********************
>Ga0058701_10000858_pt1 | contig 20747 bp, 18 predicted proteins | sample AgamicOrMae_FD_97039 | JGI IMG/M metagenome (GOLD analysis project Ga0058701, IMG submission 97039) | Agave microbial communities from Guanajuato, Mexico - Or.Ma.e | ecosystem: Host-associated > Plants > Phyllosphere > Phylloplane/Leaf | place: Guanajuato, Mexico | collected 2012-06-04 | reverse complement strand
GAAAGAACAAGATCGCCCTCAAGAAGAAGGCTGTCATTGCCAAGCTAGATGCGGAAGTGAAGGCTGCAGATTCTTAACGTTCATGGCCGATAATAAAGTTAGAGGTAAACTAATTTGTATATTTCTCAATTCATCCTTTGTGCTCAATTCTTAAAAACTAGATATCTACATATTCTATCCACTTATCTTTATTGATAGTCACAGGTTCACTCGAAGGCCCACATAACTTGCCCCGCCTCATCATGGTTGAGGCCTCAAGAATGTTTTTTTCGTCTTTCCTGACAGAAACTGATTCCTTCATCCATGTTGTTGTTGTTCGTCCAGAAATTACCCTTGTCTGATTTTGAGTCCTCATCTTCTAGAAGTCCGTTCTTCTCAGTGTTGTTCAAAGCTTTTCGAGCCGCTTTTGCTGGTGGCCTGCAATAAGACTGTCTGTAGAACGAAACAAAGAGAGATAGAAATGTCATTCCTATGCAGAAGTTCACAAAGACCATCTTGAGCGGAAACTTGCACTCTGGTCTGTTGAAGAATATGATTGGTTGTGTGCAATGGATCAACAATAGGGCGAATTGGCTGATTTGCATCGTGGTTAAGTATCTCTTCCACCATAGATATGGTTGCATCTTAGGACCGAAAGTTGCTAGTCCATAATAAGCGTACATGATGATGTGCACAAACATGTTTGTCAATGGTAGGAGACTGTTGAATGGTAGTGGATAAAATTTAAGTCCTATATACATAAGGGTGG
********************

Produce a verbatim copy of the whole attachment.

>Ga0058701_10000858_pt1 | contig 20747 bp, 18 predicted proteins | sample AgamicOrMae_FD_97039 | JGI IMG/M metagenome (GOLD analysis project Ga0058701, IMG submission 97039) | Agave microbial communities from Guanajuato, Mexico - Or.Ma.e | ecosystem: Host-associated > Plants > Phyllosphere > Phylloplane/Leaf | place: Guanajuato, Mexico | collected 2012-06-04 | reverse complement strand
GAAAGAACAAGATCGCCCTCAAGAAGAAGGCTGTCATTGCCAAGCTAGATGCGGAAGTGAAGGCTGCAGATTCTTAACGTTCATGGCCGATAATAAAGTTAGAGGTAAACTAATTTGTATATTTCTCAATTCATCCTTTGTGCTCAATTCTTAAAAACTAGATATCTACATATTCTATCCACTTATCTTTATTGATAGTCACAGGTTCACTCGAAGGCCCACATAACTTGCCCCGCCTCATCATGGTTGAGGCCTCAAGAATGTTTTTTTCGTCTTTCCTGACAGAAACTGATTCCTTCATCCATGTTGTTGTTGTTCGTCCAGAAATTACCCTTGTCTGATTTTGAGTCCTCATCTTCTAGAAGTCCGTTCTTCTCAGTGTTGTTCAAAGCTTTTCGAGCCGCTTTTGCTGGTGGCCTGCAATAAGACTGTCTGTAGAACGAAACAAAGAGAGATAGAAATGTCATTCCTATGCAGAAGTTCACAAAGACCATCTTGAGCGGAAACTTGCACTCTGGTCTGTTGAAGAATATGATTGGTTGTGTGCAATGGATCAACAATAGGGCGAATTGGCTGATTTGCATCGTGGTTAAGTATCTCTTCCACCATAGATATGGTTGCATCTTAGGACCGAAAGTTGCTAGTCCATAATAAGCGTACATGATGATGTGCACAAACATGTTTGTCAATGGTAGGAGACTGTTGAATGGTAGTGGATAAAATTTAAGTCCTATATACATAAGGGTGG